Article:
I love books. My husband can attest that our bookshelves are overflowing. But this never stops me when I see a great new title.
I recently finished The Guernsey Literary and Potato Peel Pie Society by Mary Ann Shaffer and Annie Barrows. So many friends recommended this novel to me, and it was a light-hearted, enjoyable read. The whole book is written through letters between the main character, Juliet, and her friends, family, and new acquaintances on the island of Guernsey in the English Channel. The novel is about friendship, love, career, and literature. As a fashion historian, I was entertained that Juliet makes reference to clothing coupons used during and just after World War II for rationing purposes.
And on my last trip to Minneapolis, we stopped in two bookstores, prompting a few more purchases.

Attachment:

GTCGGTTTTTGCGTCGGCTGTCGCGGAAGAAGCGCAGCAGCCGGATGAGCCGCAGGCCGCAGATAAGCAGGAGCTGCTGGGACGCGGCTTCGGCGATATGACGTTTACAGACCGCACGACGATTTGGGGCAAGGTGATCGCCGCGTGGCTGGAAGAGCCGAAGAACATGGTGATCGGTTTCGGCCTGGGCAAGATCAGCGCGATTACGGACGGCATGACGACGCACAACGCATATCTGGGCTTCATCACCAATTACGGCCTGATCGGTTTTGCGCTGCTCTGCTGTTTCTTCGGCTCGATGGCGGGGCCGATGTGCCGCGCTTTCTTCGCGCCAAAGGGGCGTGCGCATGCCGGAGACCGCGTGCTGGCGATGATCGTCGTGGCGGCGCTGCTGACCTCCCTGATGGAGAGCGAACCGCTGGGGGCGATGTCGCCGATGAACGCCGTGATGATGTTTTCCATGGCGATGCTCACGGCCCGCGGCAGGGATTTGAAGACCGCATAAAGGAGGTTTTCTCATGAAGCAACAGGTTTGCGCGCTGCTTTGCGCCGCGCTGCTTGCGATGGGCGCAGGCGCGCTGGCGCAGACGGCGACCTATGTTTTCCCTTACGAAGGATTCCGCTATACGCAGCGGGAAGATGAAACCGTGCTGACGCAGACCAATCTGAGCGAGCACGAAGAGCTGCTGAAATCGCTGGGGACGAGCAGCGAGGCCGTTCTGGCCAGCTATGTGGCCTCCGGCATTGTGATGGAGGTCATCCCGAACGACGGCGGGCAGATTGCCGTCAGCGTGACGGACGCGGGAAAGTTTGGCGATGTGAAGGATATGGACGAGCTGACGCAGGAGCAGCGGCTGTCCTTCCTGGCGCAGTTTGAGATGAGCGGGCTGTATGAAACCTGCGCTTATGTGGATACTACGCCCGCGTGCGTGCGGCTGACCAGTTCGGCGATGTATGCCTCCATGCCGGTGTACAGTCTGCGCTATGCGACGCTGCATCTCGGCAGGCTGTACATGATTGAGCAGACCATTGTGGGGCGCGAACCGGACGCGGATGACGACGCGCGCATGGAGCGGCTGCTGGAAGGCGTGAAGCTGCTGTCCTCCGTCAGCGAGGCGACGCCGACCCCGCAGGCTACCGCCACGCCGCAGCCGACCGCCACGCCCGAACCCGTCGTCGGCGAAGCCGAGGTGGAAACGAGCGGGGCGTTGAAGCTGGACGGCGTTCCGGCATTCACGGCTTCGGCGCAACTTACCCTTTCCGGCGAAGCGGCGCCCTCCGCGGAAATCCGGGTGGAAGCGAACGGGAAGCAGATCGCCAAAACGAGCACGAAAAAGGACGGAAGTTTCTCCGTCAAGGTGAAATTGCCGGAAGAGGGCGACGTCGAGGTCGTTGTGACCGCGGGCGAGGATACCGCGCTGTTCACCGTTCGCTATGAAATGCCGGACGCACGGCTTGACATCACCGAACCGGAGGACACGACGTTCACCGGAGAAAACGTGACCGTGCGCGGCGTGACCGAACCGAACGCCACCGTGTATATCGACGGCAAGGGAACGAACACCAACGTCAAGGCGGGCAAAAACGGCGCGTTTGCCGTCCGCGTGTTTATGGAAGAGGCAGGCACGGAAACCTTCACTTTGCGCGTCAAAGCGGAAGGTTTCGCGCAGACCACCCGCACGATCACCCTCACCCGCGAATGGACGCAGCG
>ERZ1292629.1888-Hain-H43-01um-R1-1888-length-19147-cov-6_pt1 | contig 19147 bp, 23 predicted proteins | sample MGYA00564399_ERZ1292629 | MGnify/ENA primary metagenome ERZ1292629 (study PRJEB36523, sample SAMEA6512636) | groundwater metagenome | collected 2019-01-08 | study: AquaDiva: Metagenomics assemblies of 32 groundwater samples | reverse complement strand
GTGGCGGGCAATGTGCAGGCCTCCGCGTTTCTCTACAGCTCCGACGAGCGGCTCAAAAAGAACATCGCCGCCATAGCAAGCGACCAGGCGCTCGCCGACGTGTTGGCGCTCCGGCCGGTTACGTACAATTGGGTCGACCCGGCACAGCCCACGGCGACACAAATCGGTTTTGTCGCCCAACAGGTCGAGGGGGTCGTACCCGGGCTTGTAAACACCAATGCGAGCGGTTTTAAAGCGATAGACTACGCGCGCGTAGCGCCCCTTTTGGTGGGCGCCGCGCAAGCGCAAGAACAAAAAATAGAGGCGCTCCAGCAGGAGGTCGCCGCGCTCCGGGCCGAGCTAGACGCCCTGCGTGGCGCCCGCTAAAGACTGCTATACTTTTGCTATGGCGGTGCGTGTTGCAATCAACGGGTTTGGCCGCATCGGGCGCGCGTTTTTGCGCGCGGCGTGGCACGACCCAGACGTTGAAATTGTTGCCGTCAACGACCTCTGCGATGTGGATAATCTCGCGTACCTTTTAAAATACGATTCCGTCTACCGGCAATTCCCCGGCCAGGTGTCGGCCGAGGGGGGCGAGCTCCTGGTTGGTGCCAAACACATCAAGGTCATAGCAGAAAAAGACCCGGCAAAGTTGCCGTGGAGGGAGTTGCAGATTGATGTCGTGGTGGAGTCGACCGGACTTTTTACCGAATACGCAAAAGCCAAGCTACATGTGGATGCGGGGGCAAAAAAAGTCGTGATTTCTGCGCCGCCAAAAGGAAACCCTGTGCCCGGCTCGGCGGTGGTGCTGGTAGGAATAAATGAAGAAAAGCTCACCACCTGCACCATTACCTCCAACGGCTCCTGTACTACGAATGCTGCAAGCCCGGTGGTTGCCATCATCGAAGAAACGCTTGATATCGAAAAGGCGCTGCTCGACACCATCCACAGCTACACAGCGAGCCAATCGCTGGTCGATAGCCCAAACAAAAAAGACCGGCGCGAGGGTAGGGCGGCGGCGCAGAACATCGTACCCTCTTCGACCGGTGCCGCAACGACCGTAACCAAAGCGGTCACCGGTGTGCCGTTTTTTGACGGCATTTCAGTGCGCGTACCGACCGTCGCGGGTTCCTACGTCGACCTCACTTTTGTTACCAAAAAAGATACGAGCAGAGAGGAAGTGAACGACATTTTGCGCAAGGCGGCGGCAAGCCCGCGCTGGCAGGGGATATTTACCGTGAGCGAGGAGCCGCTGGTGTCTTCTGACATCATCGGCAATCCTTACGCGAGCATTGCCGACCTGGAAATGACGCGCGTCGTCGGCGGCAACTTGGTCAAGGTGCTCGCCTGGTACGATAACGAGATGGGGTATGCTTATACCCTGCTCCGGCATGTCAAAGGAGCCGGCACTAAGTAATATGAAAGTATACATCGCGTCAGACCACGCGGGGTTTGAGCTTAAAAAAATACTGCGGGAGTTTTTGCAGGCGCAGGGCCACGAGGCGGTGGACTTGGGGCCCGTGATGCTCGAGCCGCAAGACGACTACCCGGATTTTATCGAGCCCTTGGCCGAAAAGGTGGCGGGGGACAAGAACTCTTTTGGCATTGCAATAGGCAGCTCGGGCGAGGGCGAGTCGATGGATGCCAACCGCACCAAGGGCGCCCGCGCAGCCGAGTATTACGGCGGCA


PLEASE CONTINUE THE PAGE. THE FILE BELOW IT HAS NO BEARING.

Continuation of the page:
The first was a used bookstore, and I found the book Massive Change which accompanied an exhibition of the same name I saw at the Museum of Contemporary Art Chicago in 2006. The exhibition changed both the way I thought of museum shows — that they could be catalysts for social and environmental change — and design — that it could address social, environmental, and other cultural needs. I’m so happy I scored this book.
The second book bought in Minneapolis was found in a independent bookstore. Superheroes: Fashion and Fantasy is the catalogue of another exhibition with the same name. This exhibition was put together by the Costume Institute of the Metropolitan Museum of Art. The book is filled with gorgeous color photos of garments in the collection and on the runway, and is broken down thematically. I’m sure I’ll use it in my future research, especially when talking about the body and its presentation through fashion.